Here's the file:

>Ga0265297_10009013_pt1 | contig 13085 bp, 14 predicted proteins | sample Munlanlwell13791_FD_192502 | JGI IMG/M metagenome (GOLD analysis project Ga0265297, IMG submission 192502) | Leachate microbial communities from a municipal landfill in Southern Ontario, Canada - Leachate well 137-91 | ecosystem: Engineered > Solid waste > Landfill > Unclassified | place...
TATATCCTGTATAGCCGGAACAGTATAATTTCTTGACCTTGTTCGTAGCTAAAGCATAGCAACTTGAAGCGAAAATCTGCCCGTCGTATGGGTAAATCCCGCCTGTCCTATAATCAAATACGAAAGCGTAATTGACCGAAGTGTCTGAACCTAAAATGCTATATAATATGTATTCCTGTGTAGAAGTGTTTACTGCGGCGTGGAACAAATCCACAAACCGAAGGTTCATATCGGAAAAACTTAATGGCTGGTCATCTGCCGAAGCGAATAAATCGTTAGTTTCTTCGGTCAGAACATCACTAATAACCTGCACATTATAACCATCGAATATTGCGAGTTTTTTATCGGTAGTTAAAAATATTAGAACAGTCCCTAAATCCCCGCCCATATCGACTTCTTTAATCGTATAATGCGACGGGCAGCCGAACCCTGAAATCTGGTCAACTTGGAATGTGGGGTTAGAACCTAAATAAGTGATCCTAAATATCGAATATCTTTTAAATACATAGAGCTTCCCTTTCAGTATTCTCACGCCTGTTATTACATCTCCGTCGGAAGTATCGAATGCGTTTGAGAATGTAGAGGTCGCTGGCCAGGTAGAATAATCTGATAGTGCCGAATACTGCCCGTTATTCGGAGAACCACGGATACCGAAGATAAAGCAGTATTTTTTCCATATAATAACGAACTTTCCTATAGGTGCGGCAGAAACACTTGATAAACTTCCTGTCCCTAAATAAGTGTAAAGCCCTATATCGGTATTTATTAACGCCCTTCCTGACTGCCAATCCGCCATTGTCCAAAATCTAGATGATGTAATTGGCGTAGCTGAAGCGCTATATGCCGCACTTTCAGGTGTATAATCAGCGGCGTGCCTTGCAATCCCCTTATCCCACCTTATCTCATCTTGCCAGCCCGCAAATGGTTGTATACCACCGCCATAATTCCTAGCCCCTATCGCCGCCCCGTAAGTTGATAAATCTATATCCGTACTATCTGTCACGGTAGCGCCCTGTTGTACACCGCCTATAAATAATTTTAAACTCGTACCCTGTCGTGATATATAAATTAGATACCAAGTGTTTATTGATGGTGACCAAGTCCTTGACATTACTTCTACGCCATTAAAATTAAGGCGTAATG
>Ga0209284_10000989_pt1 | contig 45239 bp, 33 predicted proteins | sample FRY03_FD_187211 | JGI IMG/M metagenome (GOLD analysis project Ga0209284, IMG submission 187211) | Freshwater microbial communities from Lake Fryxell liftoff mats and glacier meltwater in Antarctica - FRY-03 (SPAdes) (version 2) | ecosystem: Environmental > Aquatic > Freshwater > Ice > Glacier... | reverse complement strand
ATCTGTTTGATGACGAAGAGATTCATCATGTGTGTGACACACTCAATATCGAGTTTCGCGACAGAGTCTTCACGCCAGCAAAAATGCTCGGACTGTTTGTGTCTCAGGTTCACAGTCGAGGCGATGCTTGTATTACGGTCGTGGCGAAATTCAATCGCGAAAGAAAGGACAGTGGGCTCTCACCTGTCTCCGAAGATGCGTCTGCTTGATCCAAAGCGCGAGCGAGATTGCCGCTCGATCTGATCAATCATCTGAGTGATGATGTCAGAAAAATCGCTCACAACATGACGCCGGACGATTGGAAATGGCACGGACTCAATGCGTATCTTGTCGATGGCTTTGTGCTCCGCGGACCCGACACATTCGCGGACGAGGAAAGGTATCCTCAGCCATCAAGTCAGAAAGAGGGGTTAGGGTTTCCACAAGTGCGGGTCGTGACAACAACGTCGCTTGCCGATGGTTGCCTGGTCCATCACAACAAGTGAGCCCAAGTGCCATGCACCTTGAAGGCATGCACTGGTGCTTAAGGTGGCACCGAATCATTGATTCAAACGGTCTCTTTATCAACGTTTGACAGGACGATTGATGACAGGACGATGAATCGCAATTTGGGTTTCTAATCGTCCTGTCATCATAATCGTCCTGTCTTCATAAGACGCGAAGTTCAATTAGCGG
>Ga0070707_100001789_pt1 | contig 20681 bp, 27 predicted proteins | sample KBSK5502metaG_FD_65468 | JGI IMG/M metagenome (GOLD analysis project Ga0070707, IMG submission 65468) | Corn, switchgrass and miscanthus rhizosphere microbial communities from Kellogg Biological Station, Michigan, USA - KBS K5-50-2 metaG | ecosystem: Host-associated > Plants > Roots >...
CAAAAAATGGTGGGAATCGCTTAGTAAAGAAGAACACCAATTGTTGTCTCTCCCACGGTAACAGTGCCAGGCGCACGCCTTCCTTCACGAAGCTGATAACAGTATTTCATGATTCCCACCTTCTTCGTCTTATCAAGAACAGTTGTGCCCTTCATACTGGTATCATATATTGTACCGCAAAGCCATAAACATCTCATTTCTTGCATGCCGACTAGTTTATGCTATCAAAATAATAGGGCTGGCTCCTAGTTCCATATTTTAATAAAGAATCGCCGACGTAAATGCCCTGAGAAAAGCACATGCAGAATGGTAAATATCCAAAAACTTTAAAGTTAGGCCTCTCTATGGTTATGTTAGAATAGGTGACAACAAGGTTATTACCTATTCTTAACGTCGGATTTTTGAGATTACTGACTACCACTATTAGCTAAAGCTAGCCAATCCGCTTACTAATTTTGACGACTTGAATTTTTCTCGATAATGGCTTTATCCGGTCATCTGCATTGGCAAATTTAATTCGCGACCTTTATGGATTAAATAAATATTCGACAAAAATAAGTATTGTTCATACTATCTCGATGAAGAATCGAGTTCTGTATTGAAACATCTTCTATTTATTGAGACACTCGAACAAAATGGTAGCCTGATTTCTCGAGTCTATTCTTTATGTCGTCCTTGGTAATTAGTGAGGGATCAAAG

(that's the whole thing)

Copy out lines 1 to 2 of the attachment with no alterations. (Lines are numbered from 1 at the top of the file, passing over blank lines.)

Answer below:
>Ga0265297_10009013_pt1 | contig 13085 bp, 14 predicted proteins | sample Munlanlwell13791_FD_192502 | JGI IMG/M metagenome (GOLD analysis project Ga0265297, IMG submission 192502) | Leachate microbial communities from a municipal landfill in Southern Ontario, Canada - Leachate well 137-91 | ecosystem: Engineered > Solid waste > Landfill > Unclassified | place...
TATATCCTGTATAGCCGGAACAGTATAATTTCTTGACCTTGTTCGTAGCTAAAGCATAGCAACTTGAAGCGAAAATCTGCCCGTCGTATGGGTAAATCCCGCCTGTCCTATAATCAAATACGAAAGCGTAATTGACCGAAGTGTCTGAACCTAAAATGCTATATAATATGTATTCCTGTGTAGAAGTGTTTACTGCGGCGTGGAACAAATCCACAAACCGAAGGTTCATATCGGAAAAACTTAATGGCTGGTCATCTGCCGAAGCGAATAAATCGTTAGTTTCTTCGGTCAGAACATCACTAATAACCTGCACATTATAACCATCGAATATTGCGAGTTTTTTATCGGTAGTTAAAAATATTAGAACAGTCCCTAAATCCCCGCCCATATCGACTTCTTTAATCGTATAATGCGACGGGCAGCCGAACCCTGAAATCTGGTCAACTTGGAATGTGGGGTTAGAACCTAAATAAGTGATCCTAAATATCGAATATCTTTTAAATACATAGAGCTTCCCTTTCAGTATTCTCACGCCTGTTATTACATCTCCGTCGGAAGTATCGAATGCGTTTGAGAATGTAGAGGTCGCTGGCCAGGTAGAATAATCTGATAGTGCCGAATACTGCCCGTTATTCGGAGAACCACGGATACCGAAGATAAAGCAGTATTTTTTCCATATAATAACGAACTTTCCTATAGGTGCGGCAGAAACACTTGATAAACTTCCTGTCCCTAAATAAGTGTAAAGCCCTATATCGGTATTTATTAACGCCCTTCCTGACTGCCAATCCGCCATTGTCCAAAATCTAGATGATGTAATTGGCGTAGCTGAAGCGCTATATGCCGCACTTTCAGGTGTATAATCAGCGGCGTGCCTTGCAATCCCCTTATCCCACCTTATCTCATCTTGCCAGCCCGCAAATGGTTGTATACCACCGCCATAATTCCTAGCCCCTATCGCCGCCCCGTAAGTTGATAAATCTATATCCGTACTATCTGTCACGGTAGCGCCCTGTTGTACACCGCCTATAAATAATTTTAAACTCGTACCCTGTCGTGATATATAAATTAGATACCAAGTGTTTATTGATGGTGACCAAGTCCTTGACATTACTTCTACGCCATTAAAATTAAGGCGTAATG